V643 Orionis: A detached, evolved, post-mass-exchange eclipsing binary⋆
The Niels Bohr Institute, University of Copenhagen, Blegdamsvej 17, 2100 Copenhagen, Denmark
2 Stellar Astrophysics Centre, Department of Physics and Astronomy, Aarhus University, 8000 Aarhus C, Denmark
3 Center for Astrophysics | Harvard & Smithsonian, Cambridge, MA 02138, USA
Accepted: 8 March 2019
Context. One of the greatest uncertainties in modelling the mass-exchange phases during the evolution of a binary system is the quantity of mass and angular momentum that has been lost from the system. To constrain this problem, a favourable, evolved, and detached real binary system is valuable as an example of the end result of this process.
Aims. We study the 52-day post-mass-exchange eclipsing binary V643 Ori from complete uvby light curves and high-resolution spectra. V643 Ori is double-lined and shows total primary eclipses. The orbit is accurately circular and the rotation of the two stars is synchronised with the orbit, but the photometry from a single year (1993) shows signs of weak spot activity (0.02 mag) around the primary eclipse.
Results. We determined accurate masses of 3.3 and 1.9 M⊙ from the spectroscopic orbit and solved the four light curves to determine radii of 16 and 21 R⊙, using the Wilson-Devinney photometric code. The rotational velocities from the cross-correlation profiles agree well with those computed from the known radii and orbital parameters. All observable parameters are thus very precisely determined, but the masses and radii of V643 Ori are incompatible with undisturbed post-main-sequence evolution.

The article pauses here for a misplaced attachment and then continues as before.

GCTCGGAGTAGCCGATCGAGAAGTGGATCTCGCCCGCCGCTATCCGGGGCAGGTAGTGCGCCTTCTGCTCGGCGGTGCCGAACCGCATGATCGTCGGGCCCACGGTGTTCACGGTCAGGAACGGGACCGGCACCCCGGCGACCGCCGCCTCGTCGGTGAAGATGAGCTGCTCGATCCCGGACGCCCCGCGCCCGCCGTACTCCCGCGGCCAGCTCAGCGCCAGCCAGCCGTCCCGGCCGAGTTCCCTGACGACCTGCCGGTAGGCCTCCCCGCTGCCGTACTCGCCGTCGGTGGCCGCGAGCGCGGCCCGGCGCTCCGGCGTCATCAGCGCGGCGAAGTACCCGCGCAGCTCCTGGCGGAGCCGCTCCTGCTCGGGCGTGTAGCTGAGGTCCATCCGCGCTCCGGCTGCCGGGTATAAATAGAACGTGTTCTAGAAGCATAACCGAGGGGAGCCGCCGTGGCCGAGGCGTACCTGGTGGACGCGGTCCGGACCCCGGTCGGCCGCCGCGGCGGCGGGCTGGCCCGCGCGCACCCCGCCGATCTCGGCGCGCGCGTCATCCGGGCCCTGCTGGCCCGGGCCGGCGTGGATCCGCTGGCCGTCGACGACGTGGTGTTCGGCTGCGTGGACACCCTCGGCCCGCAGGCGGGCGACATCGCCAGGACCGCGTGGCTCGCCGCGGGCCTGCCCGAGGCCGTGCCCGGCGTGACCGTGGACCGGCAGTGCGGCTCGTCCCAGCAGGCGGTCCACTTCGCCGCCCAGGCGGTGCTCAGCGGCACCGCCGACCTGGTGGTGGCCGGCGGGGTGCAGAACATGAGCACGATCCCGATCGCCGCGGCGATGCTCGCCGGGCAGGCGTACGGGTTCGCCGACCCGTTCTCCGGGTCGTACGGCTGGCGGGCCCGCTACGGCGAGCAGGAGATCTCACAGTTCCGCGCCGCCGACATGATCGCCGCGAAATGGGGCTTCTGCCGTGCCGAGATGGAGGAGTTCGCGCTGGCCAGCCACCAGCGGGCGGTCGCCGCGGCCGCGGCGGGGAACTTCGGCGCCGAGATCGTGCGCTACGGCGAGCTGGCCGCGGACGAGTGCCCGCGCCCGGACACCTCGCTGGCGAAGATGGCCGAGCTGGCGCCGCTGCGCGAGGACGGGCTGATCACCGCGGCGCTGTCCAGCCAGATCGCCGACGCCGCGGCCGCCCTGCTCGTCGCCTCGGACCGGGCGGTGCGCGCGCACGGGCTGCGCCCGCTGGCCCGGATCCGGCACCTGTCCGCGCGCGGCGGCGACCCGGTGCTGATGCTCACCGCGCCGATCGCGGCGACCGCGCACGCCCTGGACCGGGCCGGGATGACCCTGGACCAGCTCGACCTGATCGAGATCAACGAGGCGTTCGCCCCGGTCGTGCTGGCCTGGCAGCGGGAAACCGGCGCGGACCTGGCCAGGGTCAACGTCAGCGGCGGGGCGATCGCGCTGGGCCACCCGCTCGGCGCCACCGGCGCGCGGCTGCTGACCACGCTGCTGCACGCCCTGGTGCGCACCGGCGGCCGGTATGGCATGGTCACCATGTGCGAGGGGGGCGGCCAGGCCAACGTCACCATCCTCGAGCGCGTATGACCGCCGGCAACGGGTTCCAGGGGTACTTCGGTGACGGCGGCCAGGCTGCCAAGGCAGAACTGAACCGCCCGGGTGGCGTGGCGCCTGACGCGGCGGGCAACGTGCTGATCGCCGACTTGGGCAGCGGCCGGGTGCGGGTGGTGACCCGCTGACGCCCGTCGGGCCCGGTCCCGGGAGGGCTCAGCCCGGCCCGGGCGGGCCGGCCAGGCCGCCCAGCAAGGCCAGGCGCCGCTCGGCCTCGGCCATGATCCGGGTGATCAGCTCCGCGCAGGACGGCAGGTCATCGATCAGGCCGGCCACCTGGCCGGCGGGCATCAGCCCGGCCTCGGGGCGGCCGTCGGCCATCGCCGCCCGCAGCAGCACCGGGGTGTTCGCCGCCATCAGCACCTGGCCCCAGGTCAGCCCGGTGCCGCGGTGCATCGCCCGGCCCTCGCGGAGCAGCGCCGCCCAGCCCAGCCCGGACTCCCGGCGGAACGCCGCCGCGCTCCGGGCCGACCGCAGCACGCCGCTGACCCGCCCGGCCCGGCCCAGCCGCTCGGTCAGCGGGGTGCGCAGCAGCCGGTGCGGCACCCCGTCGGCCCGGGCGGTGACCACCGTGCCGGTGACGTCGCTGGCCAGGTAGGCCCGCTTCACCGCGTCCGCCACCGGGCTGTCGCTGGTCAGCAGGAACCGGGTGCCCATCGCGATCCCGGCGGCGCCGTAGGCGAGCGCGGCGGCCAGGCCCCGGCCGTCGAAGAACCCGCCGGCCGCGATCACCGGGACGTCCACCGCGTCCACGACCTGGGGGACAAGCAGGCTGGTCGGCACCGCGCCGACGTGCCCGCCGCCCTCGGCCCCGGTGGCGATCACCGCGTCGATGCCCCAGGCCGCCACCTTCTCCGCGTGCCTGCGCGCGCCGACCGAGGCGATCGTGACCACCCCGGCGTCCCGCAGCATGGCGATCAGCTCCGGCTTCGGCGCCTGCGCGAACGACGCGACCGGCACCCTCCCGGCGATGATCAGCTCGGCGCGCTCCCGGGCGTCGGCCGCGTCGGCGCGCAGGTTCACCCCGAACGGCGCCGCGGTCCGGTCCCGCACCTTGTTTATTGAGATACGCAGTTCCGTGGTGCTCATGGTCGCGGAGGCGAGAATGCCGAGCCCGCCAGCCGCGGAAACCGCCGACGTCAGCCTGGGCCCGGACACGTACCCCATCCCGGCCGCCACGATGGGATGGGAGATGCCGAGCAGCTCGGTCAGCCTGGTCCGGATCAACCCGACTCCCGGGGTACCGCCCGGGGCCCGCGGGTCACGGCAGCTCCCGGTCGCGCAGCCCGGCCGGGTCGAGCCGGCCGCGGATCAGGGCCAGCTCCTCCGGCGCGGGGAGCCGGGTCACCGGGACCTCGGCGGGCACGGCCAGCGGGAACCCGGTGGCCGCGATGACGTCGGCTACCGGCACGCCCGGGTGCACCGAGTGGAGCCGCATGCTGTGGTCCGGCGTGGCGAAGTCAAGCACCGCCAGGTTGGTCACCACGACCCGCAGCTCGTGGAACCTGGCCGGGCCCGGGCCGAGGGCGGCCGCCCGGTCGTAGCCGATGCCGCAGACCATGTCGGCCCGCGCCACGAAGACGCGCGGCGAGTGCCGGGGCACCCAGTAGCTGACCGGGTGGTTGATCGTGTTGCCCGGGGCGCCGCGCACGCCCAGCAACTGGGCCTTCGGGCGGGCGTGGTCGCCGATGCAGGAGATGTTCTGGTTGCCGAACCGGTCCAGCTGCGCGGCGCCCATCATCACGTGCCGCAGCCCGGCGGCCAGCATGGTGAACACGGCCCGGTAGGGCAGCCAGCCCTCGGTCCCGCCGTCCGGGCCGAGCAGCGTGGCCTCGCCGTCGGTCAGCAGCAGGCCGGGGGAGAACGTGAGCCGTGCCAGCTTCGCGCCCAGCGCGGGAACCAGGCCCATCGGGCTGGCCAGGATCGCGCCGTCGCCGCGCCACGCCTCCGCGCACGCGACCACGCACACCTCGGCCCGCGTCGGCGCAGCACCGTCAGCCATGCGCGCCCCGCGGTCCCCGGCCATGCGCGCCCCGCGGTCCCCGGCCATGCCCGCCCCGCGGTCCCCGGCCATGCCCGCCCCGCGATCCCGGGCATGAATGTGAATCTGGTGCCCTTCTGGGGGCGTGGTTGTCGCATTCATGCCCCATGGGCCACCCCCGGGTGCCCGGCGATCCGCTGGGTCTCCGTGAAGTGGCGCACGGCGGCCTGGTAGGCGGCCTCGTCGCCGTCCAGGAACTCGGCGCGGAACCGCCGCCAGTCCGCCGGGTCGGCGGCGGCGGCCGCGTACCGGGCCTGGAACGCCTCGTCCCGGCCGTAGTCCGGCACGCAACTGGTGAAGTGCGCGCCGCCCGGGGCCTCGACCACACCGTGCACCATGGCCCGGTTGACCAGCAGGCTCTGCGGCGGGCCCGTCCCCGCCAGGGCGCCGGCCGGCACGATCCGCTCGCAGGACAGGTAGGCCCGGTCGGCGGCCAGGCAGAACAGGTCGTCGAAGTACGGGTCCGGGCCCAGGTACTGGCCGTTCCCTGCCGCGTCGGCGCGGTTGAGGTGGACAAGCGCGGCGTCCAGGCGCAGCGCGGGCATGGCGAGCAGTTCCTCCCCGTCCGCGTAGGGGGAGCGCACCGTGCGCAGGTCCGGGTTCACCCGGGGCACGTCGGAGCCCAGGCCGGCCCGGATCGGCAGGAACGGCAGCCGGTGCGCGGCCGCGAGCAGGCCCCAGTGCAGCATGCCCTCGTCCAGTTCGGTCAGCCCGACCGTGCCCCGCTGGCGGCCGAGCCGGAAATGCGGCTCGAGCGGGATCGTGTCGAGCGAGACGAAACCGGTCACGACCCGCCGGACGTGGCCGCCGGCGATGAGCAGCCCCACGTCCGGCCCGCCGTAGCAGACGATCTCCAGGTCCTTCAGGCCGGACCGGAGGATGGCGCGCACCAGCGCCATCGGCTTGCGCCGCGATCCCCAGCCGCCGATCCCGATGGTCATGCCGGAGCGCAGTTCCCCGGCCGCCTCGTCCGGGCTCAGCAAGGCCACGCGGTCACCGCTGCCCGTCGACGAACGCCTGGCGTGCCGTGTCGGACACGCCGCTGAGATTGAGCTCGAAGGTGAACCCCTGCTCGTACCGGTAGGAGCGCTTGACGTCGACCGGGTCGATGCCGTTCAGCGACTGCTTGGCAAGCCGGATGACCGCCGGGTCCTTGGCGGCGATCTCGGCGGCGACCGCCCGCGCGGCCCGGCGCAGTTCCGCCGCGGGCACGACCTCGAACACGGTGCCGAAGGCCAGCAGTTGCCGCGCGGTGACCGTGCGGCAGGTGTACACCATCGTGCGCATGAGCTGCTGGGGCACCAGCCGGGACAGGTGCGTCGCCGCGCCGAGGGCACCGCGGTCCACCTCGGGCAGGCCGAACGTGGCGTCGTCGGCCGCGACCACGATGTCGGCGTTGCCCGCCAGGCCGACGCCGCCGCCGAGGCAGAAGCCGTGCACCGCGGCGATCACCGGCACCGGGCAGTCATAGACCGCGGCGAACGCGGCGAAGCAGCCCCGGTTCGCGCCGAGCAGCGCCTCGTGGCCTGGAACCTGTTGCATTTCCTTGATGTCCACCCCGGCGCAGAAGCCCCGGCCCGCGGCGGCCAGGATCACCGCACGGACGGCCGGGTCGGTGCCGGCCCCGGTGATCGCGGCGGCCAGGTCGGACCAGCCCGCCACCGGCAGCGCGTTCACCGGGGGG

Conclusions. We have attempted to simulate the past evolutionary history of V643 Ori under both conservative and non-conservative Case B mass transfer scenarios. In the non-conservative case we varied the amounts of mass and angular momentum loss needed to arrive at the present masses in a circular 52-day orbit, keeping the two stars detached and synchronised as now observed, but without following the evolution of other stellar properties in any detail. Multiple possible solutions were found. Further attempts were made using both the BSE formalism and the binary MESA code in order to track stellar evolution more closely, and make use of the measured radii and temperatures as important additional constraints. Those efforts yielded no satisfactory solutions, possibly due to limitations in handling mass transfer in evolved stars such as these. We remain hopeful that future theoreticians can more fully model the system under realistic conditions.
Key words: stars: evolution / stars: interiors / stars: rotation / binaries: eclipsing
Table 3 and the spectra (in FITS format) are only available at the CDS via anonymous ftp to cdsarc.u-strasbg.fr (126.96.36.199) or via http://cdsarc.u-strasbg.fr/viz-bin/qcat?J/A+A/624/A88
© ESO 2019